This has the same effect as multiplying the contents by 2 - but it is faster than a multiplication

A rotation is similar, but the bit that goes out one end goes back to the other. For example a rotate right:











after a rotate right:











Addressing mode

This means how the operands are specified. One method is immediate addressing. In this, the operand is actually in the instruction. So for example

mov ax, #23

simply means move the number 23 into the ax register.

Direct addressing means we give the address of the operand. So for example

mov ax, $1234

means copy the value from address 1234 to the ax register. More usually we would use a symbolic address, so say

mov ax, $num1

where num1 would be a symbol, whose value is some address in memory. In the same program we would say

num1: db 48

so num1: labels a memory location. db means define bytes. This would store a number (48) in this location, and we can refer to it as num1. We do not need to know the actual address.

The assembler would have conventions for how the addressing mode was specified - like # for immediate addressing and $ for direct addressing.

Instruction formats

Some instructions are 1 byte long. Others might be 2 bytes or 3 or longer.

The instructions are formatted, with certain bits used for certain meanings. For example a 2 byte instruction might be





















Two bits are used for the addressing mode, giving a choice of 4 modes. 00 might be immediate, 01 direct, 10 indirect and 11 register. Six bits are used for the opcode, allowing for 26 - 64 different instructions. And 8 bits for the operand.


There are a set of ideas relating to improving processor performance.

Cache memory


This is a small amount of fast memory which is between the processor and main memory.

Code is often like this:



if (x>7) ..

high level langauge code

compiled into..


1. load 3 into register

2. store into address x


3. load address x into register

4. add 3 to register

5. store into address x

if (x>7)..

6. load address x into register

7. compare 7

8. ..

This involves reading and writing a small number of memory locations several times. Memory is slow compared with typical register processing, so this slows down the processor. Using a cache improves this:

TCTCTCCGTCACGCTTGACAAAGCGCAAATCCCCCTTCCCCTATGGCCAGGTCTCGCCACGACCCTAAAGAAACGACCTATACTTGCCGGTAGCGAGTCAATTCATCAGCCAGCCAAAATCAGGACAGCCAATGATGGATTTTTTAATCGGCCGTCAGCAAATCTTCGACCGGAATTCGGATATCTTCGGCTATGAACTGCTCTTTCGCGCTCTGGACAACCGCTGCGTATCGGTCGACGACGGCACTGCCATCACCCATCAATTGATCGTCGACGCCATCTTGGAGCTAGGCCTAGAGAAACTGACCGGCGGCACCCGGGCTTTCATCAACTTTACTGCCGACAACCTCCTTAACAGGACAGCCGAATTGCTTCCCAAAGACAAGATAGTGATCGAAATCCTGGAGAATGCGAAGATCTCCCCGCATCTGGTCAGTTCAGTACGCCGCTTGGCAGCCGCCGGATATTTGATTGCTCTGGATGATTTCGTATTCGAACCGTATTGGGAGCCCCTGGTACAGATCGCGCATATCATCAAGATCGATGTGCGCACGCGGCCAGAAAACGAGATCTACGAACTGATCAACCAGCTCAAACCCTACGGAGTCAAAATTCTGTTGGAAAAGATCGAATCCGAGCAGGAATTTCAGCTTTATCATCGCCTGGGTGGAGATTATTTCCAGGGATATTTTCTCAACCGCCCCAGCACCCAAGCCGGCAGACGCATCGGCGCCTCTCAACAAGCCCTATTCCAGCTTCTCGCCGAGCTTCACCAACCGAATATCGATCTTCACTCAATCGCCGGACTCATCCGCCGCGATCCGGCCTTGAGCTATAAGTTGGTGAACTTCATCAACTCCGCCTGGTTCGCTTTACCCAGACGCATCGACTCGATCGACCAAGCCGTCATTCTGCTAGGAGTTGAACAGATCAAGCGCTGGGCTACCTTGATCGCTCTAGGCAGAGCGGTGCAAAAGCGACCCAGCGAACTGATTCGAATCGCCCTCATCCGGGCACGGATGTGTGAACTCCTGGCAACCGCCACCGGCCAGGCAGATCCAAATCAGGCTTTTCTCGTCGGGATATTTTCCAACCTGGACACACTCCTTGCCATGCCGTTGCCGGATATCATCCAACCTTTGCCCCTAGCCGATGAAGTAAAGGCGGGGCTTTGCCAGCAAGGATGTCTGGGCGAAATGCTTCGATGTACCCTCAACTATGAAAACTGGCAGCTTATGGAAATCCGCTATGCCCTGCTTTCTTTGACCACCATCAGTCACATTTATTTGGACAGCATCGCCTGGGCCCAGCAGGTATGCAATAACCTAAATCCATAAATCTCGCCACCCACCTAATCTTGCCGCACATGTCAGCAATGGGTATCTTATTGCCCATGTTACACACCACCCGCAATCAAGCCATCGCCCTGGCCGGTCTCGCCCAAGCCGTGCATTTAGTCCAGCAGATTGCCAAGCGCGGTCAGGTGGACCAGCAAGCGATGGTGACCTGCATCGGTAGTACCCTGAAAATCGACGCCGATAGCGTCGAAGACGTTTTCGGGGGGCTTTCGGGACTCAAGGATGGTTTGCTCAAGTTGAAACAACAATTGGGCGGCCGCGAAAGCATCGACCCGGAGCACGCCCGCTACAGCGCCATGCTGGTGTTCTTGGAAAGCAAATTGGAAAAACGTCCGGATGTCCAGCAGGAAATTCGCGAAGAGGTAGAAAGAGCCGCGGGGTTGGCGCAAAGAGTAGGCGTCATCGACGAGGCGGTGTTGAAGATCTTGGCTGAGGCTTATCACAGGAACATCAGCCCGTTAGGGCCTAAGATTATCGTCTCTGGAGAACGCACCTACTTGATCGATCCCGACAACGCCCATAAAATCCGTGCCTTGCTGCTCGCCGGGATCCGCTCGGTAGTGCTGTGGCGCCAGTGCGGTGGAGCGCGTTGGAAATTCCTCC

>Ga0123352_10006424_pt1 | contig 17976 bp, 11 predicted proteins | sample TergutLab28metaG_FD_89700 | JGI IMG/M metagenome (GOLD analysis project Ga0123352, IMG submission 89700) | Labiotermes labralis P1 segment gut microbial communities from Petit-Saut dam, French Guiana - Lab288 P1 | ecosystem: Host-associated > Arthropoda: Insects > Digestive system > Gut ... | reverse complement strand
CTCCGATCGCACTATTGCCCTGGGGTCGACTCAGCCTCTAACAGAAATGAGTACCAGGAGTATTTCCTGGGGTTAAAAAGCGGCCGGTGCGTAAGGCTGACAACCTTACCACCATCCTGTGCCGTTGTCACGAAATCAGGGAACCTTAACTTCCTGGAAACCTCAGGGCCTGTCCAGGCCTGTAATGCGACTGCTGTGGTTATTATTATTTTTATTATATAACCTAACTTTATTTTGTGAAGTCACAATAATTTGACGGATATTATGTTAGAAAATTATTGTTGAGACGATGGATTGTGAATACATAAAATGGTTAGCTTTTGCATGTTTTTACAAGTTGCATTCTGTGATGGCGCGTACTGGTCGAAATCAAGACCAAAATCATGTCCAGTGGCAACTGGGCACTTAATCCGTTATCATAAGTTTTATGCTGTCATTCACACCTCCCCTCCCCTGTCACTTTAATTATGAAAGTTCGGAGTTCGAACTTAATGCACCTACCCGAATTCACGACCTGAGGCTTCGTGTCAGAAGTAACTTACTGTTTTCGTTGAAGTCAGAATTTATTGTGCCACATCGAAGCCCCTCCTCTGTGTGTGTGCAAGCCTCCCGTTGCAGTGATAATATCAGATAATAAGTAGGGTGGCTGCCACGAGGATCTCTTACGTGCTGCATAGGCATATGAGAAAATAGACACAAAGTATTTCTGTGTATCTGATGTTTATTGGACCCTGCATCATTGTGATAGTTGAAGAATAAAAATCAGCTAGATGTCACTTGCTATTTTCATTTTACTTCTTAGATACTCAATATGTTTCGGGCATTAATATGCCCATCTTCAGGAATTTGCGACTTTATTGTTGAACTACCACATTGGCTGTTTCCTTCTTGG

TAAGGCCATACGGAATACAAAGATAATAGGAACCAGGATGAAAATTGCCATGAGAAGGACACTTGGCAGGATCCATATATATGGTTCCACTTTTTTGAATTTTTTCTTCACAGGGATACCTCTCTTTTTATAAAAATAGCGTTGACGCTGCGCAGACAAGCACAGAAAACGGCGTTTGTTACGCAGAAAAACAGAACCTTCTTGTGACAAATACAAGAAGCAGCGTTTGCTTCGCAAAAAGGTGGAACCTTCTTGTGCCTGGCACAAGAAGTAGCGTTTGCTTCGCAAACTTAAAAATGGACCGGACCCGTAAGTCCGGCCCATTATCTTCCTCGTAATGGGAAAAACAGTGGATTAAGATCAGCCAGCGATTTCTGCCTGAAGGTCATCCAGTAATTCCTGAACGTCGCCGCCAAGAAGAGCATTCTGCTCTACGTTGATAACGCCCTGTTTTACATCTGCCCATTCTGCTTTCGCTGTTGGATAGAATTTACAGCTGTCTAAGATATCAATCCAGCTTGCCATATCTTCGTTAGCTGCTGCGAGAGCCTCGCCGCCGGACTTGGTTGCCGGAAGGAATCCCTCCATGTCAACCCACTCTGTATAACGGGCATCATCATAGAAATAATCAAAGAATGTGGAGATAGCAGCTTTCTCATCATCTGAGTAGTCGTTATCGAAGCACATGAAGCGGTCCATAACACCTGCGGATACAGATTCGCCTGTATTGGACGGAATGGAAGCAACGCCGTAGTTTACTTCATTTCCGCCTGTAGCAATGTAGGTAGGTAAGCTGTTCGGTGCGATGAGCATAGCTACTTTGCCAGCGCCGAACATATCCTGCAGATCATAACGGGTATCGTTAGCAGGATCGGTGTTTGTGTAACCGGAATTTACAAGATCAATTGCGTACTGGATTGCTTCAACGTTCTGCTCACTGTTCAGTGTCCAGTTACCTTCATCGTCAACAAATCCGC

At step 2, the x value is written into the cache.

At step 3, it is read back from the cache (fast) not from memory (slow).

At step  5 teh value is stored into the cache

At step 6, re-loaded from the cache

We only need to read from memory when a new value is required which is not already in the cache.

We only write to memory when we must. This is when the cache is full, or if the program ends and the operating system takes the process out of memory.

Real processors currently often have 3 levels of cache memory, up to 1 MB, on the same chip as the processor.


Standard execution involves the 4 stages:

  1. Fetch the next instruction

  2. Decode it

  3. Execute it

  4. Increment the program counter

but because different parts of the processor are used by these, they can be overlapped:

fetch instruction 1

fetch instruction 2

fetch instruction 3

fetch instruction 4




decode 1

decode 2

decode 3

decode 4




execute 1

execute 2

execute 3

execute 4




inc PC

inc PC

inc PC

 time >>

Multiple cores

This means having several processors in the same package, and probably on the same chip.

These can be used in concurrent or multi-threaded programming. As an example, a program might be a chat server, sending and receiving messages between several sets of users at the same time. This would probably be done by running each conversation in its own thread. One thread might run on one processor code.

Another use might be for operating system processes. At any one time an operating system is running many processes - applications programs such as web browsers and spreadsheets, GUIs, schedulers, IO processes and so on. These might be run on their own cores.

Clock speed

Obviously a higher clock speed means a faster operation. But the electronics used in hardware components has a limited speed, so a clock speed higher than memory speed, for example, is pointless.

Word length and data bus

A word is a general term meaning how much data including instructions) a processor moves at a time. The first micro-processor chips were 4-bit, and their word size was 4 bits. Many, like the Z80 and the 6502, were 8 bit word size. Many current chips are 64-bit.

The data bus width means how many bits the data bus can carry at one time.

Different situations are:

Instruction length

Native code instructions are also fetched over the data bus. An op-code with n bits can code for 2n instructions. So if we want more instructions, we must have longer instructions.

Two design options are CISC and RISC.

RISC means Reduced Instruction Set Computer.  Here we have a small number of simple, small instructions. The idea is that several instructions are fetched in 1 read.

CISC means Complex Instruction Set Computer. The instructions are larger. Only one is fetched in one read. But being more complex, one instruction can do more that one RISC instrcution.

Address bus width

The width of the address bus limits how much many memory can be used. If we had a 4 bit addres sbus, addresses could range from 0000 to 1111 - just 16 distinct addresses.

Typical current address bus width are 48 bits, meaning 248 = about 2.8 X 1014 bytes. This is 100 000 GB - far larger than actual installed main memory


barcode reader

digital camera

laser printer


Explain the need for secondary storage within a

computer system.

Know the main characteristics, purposes,

suitability and understand the principles of

operation of the following devices:

• hard disk

• optical disk

• solid-state disk (SSD).

Compare the capacity and speed of access of

various media and make a judgement about

their suitability for different applications.